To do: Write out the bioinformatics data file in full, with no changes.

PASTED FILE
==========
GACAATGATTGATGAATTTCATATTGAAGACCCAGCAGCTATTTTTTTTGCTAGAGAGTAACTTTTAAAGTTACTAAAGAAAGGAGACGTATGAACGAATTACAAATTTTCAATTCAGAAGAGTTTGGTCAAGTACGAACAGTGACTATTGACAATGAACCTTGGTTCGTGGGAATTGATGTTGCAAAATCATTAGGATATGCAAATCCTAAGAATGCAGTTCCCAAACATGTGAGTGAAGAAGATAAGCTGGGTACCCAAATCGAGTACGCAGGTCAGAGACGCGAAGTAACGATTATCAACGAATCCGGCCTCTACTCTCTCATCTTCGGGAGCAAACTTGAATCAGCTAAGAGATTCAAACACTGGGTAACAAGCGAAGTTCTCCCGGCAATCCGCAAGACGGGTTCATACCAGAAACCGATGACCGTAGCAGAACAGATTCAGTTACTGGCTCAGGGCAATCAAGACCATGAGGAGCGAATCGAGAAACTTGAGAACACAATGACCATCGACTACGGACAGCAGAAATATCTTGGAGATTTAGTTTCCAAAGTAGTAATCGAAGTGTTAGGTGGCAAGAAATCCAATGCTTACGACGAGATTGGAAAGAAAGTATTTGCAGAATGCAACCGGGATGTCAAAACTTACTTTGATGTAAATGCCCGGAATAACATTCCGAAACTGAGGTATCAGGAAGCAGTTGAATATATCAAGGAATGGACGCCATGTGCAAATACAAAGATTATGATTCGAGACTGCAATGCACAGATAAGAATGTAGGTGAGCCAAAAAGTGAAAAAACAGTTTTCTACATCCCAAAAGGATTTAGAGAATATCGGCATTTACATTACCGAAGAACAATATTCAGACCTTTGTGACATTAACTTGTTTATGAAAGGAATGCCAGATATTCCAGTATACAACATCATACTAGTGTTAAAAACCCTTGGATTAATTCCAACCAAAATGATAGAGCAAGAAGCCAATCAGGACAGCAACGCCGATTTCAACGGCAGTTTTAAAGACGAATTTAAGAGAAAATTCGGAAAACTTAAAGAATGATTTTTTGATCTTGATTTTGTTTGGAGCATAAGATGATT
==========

GACAATGATTGATGAATTTCATATTGAAGACCCAGCAGCTATTTTTTTTGCTAGAGAGTAACTTTTAAAGTTACTAAAGAAAGGAGACGTATGAACGAATTACAAATTTTCAATTCAGAAGAGTTTGGTCAAGTACGAACAGTGACTATTGACAATGAACCTTGGTTCGTGGGAATTGATGTTGCAAAATCATTAGGATATGCAAATCCTAAGAATGCAGTTCCCAAACATGTGAGTGAAGAAGATAAGCTGGGTACCCAAATCGAGTACGCAGGTCAGAGACGCGAAGTAACGATTATCAACGAATCCGGCCTCTACTCTCTCATCTTCGGGAGCAAACTTGAATCAGCTAAGAGATTCAAACACTGGGTAACAAGCGAAGTTCTCCCGGCAATCCGCAAGACGGGTTCATACCAGAAACCGATGACCGTAGCAGAACAGATTCAGTTACTGGCTCAGGGCAATCAAGACCATGAGGAGCGAATCGAGAAACTTGAGAACACAATGACCATCGACTACGGACAGCAGAAATATCTTGGAGATTTAGTTTCCAAAGTAGTAATCGAAGTGTTAGGTGGCAAGAAATCCAATGCTTACGACGAGATTGGAAAGAAAGTATTTGCAGAATGCAACCGGGATGTCAAAACTTACTTTGATGTAAATGCCCGGAATAACATTCCGAAACTGAGGTATCAGGAAGCAGTTGAATATATCAAGGAATGGACGCCATGTGCAAATACAAAGATTATGATTCGAGACTGCAATGCACAGATAAGAATGTAGGTGAGCCAAAAAGTGAAAAAACAGTTTTCTACATCCCAAAAGGATTTAGAGAATATCGGCATTTACATTACCGAAGAACAATATTCAGACCTTTGTGACATTAACTTGTTTATGAAAGGAATGCCAGATATTCCAGTATACAACATCATACTAGTGTTAAAAACCCTTGGATTAATTCCAACCAAAATGATAGAGCAAGAAGCCAATCAGGACAGCAACGCCGATTTCAACGGCAGTTTTAAAGACGAATTTAAGAGAAAATTCGGAAAACTTAAAGAATGATTTTTTGATCTTGATTTTGTTTGGAGCATAAGATGATT